Here is an interesting article written by an experienced log home builder, Mr. Dan Mitchell and published in Log Home Living Magazine recently. It offers some good insight and advice when working with the builder of your dream log home.
If there’s one thing my 30 years as a log home builder has taught me it’s that the average log home buyer doesn’t always understand his or her role in the construction process. Nor do they fully understand the builder’s role.
By Dan Mitchell
To help, I’ve devised an analogy that’s easy for most people to understand: sports.
You, the log home buyer, are the team owner. You select the players that will perform the best within your salary cap, aka, your budget.
At the end of the day, it’s your money that’s funding this endeavor, and it’s you who will live with the results. Choose wisely.
As the team owner, you’re responsible for hiring the head coach — that’s the builder. His role is to execute your vision, manage the players (subcontractors) in the field and provide feedback on how those players are performing, as well as progress as it’s made.
Yes, your coach/builder reports to you, but for him to be truly effective and build your dream log home, there are a few things you can do to help your builder help you.
And it starts with complete honesty and transparency in the following areas:
Establish a solid budget, and convey the true number to your builder. To use our analogy, if a coach doesn’t know what each player’s worth is, he can’t manage the members of the team or give direction.
A reputable builder is not out to spend all your money; he does, however, need a detailed breakdown of how much of your budget you want to allocate for each area of the home.
Construction is not a perfect process, and in the field, there will be road bumps that impact progress. If you expect that everything will go flawlessly, you are setting up your builder for failure and yourself for frustration. A dose of realism will go a long way toward making the finished home everything you want it to be.
Builders are not mind readers. Their job is to listen to you and take care of the tasks at hand. It’s vital you have a clear vision of the finished product and convey it to your builder. The more clearly you express your vision, the better he’ll perform. Provide photos or illustrated examples.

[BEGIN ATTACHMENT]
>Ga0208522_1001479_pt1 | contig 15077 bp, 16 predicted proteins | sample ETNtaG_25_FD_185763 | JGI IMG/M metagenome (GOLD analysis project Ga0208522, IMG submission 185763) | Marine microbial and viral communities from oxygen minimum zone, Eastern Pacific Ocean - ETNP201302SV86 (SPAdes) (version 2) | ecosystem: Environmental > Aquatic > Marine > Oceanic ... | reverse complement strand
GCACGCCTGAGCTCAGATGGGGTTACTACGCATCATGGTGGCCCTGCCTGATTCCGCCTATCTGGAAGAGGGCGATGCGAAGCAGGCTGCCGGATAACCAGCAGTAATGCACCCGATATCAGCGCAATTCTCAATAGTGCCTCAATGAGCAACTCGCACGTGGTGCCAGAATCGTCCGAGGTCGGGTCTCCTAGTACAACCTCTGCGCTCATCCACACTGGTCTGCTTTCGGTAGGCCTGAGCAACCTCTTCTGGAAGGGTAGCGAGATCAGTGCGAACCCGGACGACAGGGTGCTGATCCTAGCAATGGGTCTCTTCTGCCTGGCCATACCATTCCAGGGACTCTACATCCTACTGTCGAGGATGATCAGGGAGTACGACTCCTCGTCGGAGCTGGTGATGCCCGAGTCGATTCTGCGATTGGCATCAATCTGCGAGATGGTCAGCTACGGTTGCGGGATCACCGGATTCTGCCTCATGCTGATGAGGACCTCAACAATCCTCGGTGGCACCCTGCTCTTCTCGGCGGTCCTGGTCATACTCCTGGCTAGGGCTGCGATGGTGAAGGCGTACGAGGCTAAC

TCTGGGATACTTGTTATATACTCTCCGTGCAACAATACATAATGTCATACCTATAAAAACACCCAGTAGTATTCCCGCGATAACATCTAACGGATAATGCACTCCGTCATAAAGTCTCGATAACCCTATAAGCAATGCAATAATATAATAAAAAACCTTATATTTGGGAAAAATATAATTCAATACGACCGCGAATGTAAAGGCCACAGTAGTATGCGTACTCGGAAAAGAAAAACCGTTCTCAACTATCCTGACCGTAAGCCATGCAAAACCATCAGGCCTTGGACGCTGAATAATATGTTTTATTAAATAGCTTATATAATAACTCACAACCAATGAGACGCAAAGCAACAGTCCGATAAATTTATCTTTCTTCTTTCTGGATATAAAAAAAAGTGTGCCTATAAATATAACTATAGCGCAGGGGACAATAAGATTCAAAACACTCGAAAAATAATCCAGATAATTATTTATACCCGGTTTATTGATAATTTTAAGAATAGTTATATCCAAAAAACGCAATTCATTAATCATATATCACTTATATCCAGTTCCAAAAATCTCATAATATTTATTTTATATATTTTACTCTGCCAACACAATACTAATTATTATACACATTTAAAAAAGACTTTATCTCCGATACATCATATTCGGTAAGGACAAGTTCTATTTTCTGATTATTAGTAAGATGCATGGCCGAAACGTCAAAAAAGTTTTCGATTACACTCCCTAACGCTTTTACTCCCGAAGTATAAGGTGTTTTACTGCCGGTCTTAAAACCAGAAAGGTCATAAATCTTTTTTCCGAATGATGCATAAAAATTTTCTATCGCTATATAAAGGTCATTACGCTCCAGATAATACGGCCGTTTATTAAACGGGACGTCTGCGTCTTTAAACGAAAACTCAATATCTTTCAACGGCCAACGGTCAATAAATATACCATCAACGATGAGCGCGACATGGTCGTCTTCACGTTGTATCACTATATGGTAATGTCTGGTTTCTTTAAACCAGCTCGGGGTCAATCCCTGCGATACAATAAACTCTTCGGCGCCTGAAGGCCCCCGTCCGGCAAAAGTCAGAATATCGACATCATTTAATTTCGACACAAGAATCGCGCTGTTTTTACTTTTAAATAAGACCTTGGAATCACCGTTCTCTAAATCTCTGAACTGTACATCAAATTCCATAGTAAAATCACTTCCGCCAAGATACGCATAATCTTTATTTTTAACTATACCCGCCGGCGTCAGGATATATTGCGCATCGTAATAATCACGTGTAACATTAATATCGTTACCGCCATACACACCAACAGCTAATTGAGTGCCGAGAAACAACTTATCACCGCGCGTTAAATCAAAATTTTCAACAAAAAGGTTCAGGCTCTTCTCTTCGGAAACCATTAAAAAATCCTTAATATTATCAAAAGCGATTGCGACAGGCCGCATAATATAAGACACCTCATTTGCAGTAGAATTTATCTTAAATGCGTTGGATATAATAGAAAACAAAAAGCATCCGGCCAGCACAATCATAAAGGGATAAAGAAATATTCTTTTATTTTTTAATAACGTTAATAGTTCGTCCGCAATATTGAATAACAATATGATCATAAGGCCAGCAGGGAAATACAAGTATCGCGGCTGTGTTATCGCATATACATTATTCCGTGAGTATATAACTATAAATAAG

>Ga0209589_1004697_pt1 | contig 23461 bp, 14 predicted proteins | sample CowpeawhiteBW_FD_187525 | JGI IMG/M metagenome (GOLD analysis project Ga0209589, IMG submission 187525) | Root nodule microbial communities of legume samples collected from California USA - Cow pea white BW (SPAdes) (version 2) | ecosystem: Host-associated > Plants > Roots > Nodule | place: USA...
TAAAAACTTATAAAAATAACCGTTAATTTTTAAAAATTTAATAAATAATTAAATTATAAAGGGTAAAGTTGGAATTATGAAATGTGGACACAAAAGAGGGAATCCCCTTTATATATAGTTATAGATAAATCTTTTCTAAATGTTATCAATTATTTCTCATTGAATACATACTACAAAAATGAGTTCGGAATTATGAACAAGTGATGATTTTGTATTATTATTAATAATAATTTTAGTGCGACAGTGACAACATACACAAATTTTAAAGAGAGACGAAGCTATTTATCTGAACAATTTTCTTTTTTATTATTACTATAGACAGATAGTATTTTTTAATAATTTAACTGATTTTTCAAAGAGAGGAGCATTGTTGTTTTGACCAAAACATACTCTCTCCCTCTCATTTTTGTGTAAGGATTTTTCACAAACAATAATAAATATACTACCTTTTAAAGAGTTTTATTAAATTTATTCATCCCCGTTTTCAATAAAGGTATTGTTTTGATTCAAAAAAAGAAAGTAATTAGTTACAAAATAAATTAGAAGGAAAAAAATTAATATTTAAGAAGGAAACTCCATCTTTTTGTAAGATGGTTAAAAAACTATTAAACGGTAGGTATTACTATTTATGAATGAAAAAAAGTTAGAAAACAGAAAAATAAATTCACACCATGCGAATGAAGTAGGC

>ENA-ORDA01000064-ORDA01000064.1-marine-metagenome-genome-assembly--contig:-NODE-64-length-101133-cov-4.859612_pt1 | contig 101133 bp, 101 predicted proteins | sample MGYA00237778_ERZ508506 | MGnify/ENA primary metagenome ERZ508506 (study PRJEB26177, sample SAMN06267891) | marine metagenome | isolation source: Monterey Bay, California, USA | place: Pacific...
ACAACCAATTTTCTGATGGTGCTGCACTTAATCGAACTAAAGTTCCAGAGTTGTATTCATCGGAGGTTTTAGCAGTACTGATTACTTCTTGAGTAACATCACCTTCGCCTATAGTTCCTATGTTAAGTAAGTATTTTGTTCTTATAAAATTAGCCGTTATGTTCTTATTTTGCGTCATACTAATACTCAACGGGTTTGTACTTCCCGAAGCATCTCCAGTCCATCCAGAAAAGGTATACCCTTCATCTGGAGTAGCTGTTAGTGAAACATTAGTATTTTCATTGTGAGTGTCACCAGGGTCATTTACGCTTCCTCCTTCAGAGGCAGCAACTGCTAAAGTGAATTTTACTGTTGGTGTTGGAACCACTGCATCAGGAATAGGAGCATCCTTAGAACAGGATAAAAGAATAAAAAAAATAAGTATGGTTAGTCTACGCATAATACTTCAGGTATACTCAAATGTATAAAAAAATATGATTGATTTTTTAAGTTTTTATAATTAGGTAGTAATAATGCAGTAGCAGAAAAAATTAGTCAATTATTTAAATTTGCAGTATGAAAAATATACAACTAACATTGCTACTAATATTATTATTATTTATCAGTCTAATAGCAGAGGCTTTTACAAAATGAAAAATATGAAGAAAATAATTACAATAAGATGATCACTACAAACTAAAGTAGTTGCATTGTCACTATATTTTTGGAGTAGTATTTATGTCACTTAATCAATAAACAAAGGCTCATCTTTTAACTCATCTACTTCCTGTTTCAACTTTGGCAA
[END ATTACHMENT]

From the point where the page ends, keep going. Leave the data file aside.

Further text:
If there are certain finishing materials you prefer, supply him with product and serial numbers. If you put the builder in the position of having to guess what you want, there’s bound to be miscommunication. But remember, part of his job is to manage your vision against your budget, so if he offers frugal alternatives, consider them. This goes back to having realistic expectations.
A builder worth his salt wants your input, so make yourself available. Visit the site, ask questions and work with him to manage the schedule. When your builder asks you to make a decision, don’t procrastinate. He will work at your pace, so if you want to keep the process moving along, be responsive.
If you’re building this home with a spouse or significant other, you’ve got to be on the same page before talking with your builder. Builders aren’t marriage counselors, so if you can’t find common ground with your spouse on some aspects, don’t put him in a position to choose sides.
It won’t be good for your project or your relationship. Assign one and only one of you to be the point of contact with your builder.
Your builder wants to do a great job for you. It’s easy to point out problem areas or come down on him if your schedule veers off course; but don’t forget to praise him if he completes a phase early, solves a tough problem onsite or finds unexpected cost savings. A periodic morale booster when things go right will encourage him and his team to do an even better job for you.
For all the involvement you should have in the construction of your log home, don’t be an owner that tries to coach from the sidelines. When it comes to the team of subcontractors, let your builder do the job you hired him to do.
If you don’t, you may introduce mistakes that could cost you thousands of dollars to fix. You’ve entrusted what is likely the most complex and expensive project of your life in your builder’s hands. Let him call the plays.
Dan Mitchell owns Eagle CDI in Tennessee and has built close to 100 log homes in his 30-year career. He’s the Knoxville Home Builders Association 2015 Builder of the Year.